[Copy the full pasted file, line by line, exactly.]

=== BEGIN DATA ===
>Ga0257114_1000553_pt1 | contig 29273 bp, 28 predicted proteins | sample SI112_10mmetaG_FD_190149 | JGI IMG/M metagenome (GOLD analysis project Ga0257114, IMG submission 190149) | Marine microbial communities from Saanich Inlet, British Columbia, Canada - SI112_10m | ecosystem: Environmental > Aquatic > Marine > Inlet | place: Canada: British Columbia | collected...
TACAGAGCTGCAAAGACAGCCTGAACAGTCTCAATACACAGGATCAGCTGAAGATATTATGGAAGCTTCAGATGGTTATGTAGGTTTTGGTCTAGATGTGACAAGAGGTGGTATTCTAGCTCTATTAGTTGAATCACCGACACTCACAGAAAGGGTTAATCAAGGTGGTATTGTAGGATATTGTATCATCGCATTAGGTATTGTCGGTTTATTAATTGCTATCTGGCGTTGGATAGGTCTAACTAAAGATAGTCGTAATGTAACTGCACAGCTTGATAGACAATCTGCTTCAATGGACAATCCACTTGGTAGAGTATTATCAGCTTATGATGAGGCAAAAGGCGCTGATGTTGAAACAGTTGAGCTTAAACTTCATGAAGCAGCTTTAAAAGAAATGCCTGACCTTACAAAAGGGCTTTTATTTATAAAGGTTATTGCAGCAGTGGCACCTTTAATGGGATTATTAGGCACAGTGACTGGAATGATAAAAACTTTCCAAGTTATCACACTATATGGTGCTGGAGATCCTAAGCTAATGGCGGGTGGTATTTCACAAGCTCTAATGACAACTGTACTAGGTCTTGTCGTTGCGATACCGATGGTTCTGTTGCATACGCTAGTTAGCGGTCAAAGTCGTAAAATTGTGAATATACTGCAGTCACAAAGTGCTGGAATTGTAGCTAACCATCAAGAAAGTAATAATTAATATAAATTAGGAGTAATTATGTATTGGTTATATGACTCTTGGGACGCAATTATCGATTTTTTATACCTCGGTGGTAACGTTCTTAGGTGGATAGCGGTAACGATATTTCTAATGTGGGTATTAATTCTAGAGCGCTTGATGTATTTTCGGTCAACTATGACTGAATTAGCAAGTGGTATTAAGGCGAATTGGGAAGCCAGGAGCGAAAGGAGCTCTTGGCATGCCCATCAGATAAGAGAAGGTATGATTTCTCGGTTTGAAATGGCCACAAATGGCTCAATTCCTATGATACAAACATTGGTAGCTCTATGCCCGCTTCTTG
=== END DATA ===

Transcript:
>Ga0257114_1000553_pt1 | contig 29273 bp, 28 predicted proteins | sample SI112_10mmetaG_FD_190149 | JGI IMG/M metagenome (GOLD analysis project Ga0257114, IMG submission 190149) | Marine microbial communities from Saanich Inlet, British Columbia, Canada - SI112_10m | ecosystem: Environmental > Aquatic > Marine > Inlet | place: Canada: British Columbia | collected...
TACAGAGCTGCAAAGACAGCCTGAACAGTCTCAATACACAGGATCAGCTGAAGATATTATGGAAGCTTCAGATGGTTATGTAGGTTTTGGTCTAGATGTGACAAGAGGTGGTATTCTAGCTCTATTAGTTGAATCACCGACACTCACAGAAAGGGTTAATCAAGGTGGTATTGTAGGATATTGTATCATCGCATTAGGTATTGTCGGTTTATTAATTGCTATCTGGCGTTGGATAGGTCTAACTAAAGATAGTCGTAATGTAACTGCACAGCTTGATAGACAATCTGCTTCAATGGACAATCCACTTGGTAGAGTATTATCAGCTTATGATGAGGCAAAAGGCGCTGATGTTGAAACAGTTGAGCTTAAACTTCATGAAGCAGCTTTAAAAGAAATGCCTGACCTTACAAAAGGGCTTTTATTTATAAAGGTTATTGCAGCAGTGGCACCTTTAATGGGATTATTAGGCACAGTGACTGGAATGATAAAAACTTTCCAAGTTATCACACTATATGGTGCTGGAGATCCTAAGCTAATGGCGGGTGGTATTTCACAAGCTCTAATGACAACTGTACTAGGTCTTGTCGTTGCGATACCGATGGTTCTGTTGCATACGCTAGTTAGCGGTCAAAGTCGTAAAATTGTGAATATACTGCAGTCACAAAGTGCTGGAATTGTAGCTAACCATCAAGAAAGTAATAATTAATATAAATTAGGAGTAATTATGTATTGGTTATATGACTCTTGGGACGCAATTATCGATTTTTTATACCTCGGTGGTAACGTTCTTAGGTGGATAGCGGTAACGATATTTCTAATGTGGGTATTAATTCTAGAGCGCTTGATGTATTTTCGGTCAACTATGACTGAATTAGCAAGTGGTATTAAGGCGAATTGGGAAGCCAGGAGCGAAAGGAGCTCTTGGCATGCCCATCAGATAAGAGAAGGTATGATTTCTCGGTTTGAAATGGCCACAAATGGCTCAATTCCTATGATACAAACATTGGTAGCTCTATGCCCGCTTCTTG